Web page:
Italians are the world’s largest consumers of mineral water, with each woman, man and child drinking an annual average of 63 liters of the beverage. Italian diners implicitly distrust tap water as bad for their livers, despite the stalwart efforts of mayors in cities including Venice to convince their citizens that what they buy and haul home in bottles often comes from exactly the same spring that feeds kitchen water taps.
In a restaurant, as you sit down, you will be asked if you want Acqua Minerale. “Acqua gassata” is with bubbles; “Acqua naturale`” is without. Every region of Italy has myriad varieties of mineral waters, and every label sings seriously the accolades of that water’s benefits for the health in general and the digestion in particular. Sweet-tasting “Acqua Panna” is the best of the low-salt waters. For mysterious reasons, still mineral water is considered more sophisticated than the effervescent variety.
In restaurants, our suggestion is that you order tap water. It is called “acqua semplice in brocca”. It will not come with ice, however, but is usually cold. Italian tap water is usually superb to very good. Please try it. Some Italian restaurants will even seltzer their tap water. Unlike American tap water, the Italian equivalent is rarely overchlorinated (except in Florence.) By drinking tap, not only will you not be paying for bottled water, but you will deny your support to the water producing industry, one of Italy’s more heinous contributors to national environmental damage.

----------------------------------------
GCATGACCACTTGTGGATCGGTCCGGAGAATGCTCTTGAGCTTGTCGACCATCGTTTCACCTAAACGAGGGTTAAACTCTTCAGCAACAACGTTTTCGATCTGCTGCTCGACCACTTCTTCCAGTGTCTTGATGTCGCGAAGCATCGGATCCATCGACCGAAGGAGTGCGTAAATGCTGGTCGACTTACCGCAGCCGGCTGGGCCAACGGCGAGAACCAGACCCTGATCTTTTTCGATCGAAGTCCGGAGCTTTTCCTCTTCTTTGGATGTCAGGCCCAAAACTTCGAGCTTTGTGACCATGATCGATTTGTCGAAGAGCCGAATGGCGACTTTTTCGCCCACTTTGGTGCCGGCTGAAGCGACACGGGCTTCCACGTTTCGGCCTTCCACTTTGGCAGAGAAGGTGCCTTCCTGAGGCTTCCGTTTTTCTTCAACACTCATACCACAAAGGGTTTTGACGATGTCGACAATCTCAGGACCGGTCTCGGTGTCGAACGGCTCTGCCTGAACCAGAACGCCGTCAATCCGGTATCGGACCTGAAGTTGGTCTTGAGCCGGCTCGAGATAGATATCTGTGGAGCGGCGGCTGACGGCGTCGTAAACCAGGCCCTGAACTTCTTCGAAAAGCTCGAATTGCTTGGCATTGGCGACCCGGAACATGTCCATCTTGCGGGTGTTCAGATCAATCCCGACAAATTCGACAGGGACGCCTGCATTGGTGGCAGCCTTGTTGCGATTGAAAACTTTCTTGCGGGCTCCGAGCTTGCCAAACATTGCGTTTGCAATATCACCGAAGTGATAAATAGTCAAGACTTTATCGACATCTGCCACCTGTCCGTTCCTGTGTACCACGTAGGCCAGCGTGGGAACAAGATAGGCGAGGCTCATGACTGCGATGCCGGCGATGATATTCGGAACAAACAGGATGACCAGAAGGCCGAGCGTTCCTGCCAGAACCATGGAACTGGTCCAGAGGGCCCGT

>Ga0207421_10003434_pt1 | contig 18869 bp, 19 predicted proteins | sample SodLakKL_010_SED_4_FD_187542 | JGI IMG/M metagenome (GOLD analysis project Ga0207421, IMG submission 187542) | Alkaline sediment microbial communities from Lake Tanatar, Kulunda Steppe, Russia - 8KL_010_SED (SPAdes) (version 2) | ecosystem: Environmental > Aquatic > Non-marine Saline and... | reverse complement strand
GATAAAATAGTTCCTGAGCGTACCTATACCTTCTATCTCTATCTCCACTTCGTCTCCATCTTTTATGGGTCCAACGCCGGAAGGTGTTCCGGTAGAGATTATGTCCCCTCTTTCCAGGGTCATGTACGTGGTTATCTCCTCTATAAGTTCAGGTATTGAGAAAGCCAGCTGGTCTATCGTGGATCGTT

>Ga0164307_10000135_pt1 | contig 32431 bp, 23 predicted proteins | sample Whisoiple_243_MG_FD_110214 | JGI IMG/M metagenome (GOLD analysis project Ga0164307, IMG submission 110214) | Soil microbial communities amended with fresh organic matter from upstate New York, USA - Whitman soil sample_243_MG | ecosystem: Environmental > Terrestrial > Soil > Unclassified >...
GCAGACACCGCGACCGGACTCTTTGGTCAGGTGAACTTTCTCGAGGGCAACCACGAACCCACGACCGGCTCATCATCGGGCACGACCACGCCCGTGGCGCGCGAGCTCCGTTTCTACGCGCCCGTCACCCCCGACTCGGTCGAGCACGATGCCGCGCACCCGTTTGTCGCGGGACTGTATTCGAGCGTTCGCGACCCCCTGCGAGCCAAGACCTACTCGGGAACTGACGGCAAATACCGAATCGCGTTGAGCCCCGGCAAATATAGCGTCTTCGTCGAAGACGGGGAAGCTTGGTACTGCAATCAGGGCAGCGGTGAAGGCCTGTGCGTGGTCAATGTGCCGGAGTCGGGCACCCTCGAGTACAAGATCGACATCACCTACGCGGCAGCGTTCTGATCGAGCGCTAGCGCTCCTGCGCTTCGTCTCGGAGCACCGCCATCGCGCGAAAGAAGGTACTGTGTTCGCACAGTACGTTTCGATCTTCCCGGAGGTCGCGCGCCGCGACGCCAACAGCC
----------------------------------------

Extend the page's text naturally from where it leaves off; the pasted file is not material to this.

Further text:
We have found such delicious water, with such varying flavors, all throughout Italy, and some of our favorites include that which runs freely through every tap in the Umbrian town of Norcia and of course in our own home town of Rome — where city water is legendary.
In Rome, the little fountain on the wall, just opposite the Campidoglio’s sturdy left flank, is the only one left to provide drinking water via one of the city’s original Roman aqueducts; the water to us tastes especially sweet and thirst-quenching. Put your finger to the faucet’s spout and a cooling arc of drinking water will emerge through the round hole just above.